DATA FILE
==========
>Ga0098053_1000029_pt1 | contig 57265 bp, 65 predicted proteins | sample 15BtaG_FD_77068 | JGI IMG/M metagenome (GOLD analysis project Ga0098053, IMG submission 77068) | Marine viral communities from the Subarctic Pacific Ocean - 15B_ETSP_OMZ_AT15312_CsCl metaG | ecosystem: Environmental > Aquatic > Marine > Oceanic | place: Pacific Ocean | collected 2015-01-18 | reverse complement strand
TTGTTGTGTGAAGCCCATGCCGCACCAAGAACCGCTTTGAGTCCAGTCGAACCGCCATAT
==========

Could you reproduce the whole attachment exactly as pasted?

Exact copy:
>Ga0098053_1000029_pt1 | contig 57265 bp, 65 predicted proteins | sample 15BtaG_FD_77068 | JGI IMG/M metagenome (GOLD analysis project Ga0098053, IMG submission 77068) | Marine viral communities from the Subarctic Pacific Ocean - 15B_ETSP_OMZ_AT15312_CsCl metaG | ecosystem: Environmental > Aquatic > Marine > Oceanic | place: Pacific Ocean | collected 2015-01-18 | reverse complement strand
TTGTTGTGTGAAGCCCATGCCGCACCAAGAACCGCTTTGAGTCCAGTCGAACCGCCATAT